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Solutions - PowerPoint PPT Presentation

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Solutions. Definitions. Solution: homogeneous mixture of 2 or more substances in a single physical state Solute: the substance dissolved in the solution Solvent: the substance the solute is dissolved in. General Properties of Solutions. 1. solute particles in solutions are very small

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  • Solution: homogeneous mixture of 2 or more substances in a single physical state

    • Solute: the substance dissolved in the solution

    • Solvent: the substance the solute is dissolved in

General Properties of Solutions

  • 1. solute particles in solutions are very small

  • 2. solute particles are evenly distributed throughout the solution

  • 3. particles in a solution will not separate under normal conditions

Types of Solutions

  • Aqueous solutions: solutions with water as the solvent.

    • Electrolyte solutions: aqueous solutions of ionic compounds. Ionic compounds dissociate allowing for the solution to conduct an electrical charge

    • Nonelectrolyte solutions: aqueous solutions of molecular compounds. The solute does not dissociate.

Solution Formation

  • When ionic compounds dissolve in water, they dissociate

    NaCl --> Na+ + Cl-

  • Each component has an attraction to a certain part of the water molecules

Solubility Rules

  • Used to predict the solubility of ionic compounds.

    • Not all ionic compounds are soluble in water.

    • Some only dissolve partially and some not at all.

Solubility Rules

Precipitation reactions

Precipitation Reactions

  • Generally reactants are soluble ionic compounds dissolved in water.

  • When mixed, one of the possible cations joins with one of the anions to produce a compound that is insoluble.

    • The insoluble compound falls out of solution as a precipitate.

  • A solution of silver nitrate is reacted with a solution of potassium chloride. Write the complete balanced chemical equation with notations for state of matter.

  • Write the equation for the reaction of lead (II) nitrate with ammonium sulfide.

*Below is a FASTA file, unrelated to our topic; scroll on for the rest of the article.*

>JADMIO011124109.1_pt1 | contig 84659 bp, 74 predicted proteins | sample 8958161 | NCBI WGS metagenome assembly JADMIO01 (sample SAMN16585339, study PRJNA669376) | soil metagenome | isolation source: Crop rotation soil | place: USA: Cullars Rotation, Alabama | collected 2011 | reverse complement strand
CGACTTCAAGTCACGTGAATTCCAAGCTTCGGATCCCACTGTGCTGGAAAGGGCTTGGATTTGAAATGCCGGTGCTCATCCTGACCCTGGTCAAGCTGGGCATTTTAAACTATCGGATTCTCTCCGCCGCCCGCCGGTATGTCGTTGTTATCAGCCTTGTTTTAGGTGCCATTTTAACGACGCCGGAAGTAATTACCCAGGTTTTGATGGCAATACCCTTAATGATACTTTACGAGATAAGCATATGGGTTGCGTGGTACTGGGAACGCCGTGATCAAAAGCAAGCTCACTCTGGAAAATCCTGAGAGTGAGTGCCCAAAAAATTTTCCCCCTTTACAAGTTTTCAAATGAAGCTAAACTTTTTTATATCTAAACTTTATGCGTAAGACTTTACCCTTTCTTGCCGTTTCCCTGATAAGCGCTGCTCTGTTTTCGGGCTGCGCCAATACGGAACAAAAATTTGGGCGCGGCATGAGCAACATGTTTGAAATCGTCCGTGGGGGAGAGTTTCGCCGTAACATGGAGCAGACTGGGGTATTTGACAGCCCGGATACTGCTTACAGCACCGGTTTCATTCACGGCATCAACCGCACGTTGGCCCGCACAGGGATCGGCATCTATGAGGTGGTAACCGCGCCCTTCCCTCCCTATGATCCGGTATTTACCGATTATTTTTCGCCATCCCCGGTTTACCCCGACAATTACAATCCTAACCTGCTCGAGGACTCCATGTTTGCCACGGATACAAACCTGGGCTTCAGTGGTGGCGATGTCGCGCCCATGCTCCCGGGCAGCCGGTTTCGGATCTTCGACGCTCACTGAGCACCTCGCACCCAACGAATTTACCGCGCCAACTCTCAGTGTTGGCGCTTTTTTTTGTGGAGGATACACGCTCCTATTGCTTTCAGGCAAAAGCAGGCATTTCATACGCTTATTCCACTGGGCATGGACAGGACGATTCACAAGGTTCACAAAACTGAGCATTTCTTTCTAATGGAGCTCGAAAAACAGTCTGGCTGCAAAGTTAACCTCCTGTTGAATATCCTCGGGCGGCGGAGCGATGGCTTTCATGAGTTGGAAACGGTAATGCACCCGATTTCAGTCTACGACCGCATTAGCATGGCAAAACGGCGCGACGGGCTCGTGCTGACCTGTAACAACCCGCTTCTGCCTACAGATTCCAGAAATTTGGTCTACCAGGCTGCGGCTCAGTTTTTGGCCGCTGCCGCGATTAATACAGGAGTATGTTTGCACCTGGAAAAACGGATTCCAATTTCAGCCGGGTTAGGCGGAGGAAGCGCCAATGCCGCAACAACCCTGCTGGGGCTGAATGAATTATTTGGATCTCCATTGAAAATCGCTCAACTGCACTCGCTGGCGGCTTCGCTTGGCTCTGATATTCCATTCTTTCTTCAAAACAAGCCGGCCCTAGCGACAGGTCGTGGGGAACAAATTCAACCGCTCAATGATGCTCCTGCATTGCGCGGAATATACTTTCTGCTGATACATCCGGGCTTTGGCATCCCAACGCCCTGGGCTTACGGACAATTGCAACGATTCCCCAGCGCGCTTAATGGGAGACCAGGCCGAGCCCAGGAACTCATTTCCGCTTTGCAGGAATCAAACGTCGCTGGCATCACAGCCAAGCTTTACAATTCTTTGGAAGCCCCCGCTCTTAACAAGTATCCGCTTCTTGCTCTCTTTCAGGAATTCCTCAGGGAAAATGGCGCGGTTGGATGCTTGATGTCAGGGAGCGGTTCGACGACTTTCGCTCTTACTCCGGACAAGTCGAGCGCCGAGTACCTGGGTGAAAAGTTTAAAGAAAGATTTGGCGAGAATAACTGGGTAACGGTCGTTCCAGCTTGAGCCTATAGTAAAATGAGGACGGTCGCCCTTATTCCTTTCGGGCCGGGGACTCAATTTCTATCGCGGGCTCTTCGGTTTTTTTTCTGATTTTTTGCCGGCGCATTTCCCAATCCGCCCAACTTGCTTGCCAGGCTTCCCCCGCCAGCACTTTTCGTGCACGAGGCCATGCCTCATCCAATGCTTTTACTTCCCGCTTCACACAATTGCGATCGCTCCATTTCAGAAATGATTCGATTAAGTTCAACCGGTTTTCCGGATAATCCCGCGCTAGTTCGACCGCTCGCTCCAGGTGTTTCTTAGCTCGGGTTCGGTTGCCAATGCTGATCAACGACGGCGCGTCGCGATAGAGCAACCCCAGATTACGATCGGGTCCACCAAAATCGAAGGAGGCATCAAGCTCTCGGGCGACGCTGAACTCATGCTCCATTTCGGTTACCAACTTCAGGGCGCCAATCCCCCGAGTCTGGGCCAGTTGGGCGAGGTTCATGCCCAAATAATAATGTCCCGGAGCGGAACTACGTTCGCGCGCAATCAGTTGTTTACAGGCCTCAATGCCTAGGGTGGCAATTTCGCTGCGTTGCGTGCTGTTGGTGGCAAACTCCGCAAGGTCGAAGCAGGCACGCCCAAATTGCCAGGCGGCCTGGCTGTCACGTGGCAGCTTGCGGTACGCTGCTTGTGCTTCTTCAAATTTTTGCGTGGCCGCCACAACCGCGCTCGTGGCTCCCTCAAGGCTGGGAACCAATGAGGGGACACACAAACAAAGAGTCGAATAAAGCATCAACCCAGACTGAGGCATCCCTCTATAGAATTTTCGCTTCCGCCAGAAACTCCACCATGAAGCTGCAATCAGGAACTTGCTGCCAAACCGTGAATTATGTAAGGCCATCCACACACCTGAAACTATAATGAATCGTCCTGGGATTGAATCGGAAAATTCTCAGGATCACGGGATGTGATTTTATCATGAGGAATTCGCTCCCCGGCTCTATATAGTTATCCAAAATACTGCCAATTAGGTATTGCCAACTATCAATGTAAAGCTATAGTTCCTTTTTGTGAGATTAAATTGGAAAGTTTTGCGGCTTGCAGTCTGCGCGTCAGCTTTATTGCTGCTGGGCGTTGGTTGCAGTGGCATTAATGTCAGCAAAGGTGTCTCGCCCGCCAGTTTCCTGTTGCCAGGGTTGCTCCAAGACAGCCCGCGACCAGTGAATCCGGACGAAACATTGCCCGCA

Net Ionic Equations

  • Removes unused ions (spectator ions) from an equation.

  • Simpler form of a reaction

  • Examples: write net ionic equations for previous slide examples.

Solution Concentration

Mols of solute

Liters of Solution

M =

Molarity (M)

  • Most common expression of solution concentration

  • What is the molarity of a solution formed by mixing 38 grams of potassium hydroxide in enough water to make 250 mL of solution?

  • If I have a 2.5 M sulfuric acid solution, how many liters of solution will be needed to obtain 70 grams of sulfuric acid? How many milliliters?

Solution stoichiometry

  • 37 mL of a 0.45 M silver nitrate solution are reacted with 3 grams of copper. What mass of silver will be produced from the reaction?

  • 18 mL of 1.39M sodium iodide is combined with 83 mL of 0.25 M lead (II) nitrate.

    • Will a reaction occur?

      • If a reaction occurs, what mass of precipitate should be produced?

  • What volume of 0.750 M Pb(NO3)2, in milliliters, is required to react completely with 1 L of 2.25 M NaCl?

Changing the Concentration of a Solution (Diluting)

M1V1 = M2V2

  • What volume of 18 M sulfuric acid is needed to create 6 Liters of 3.25 M sulfuric acid?

  • Describe how you would prepare 400 mL of a 3.75 M solution of nitric acid if given a supply of 14.3 M nitric acid.

  • Describe how to prepare 500 mL of a 0.8 M solution of sodium hydroxide when provided with solid sodium hydroxide and distilled water.


  • Saturated: solution contains all possible solute under current conditions

  • Unsaturated: more solute can be dissolved

  • Supersaturated: solution contains solute past the saturation point for the current conditions

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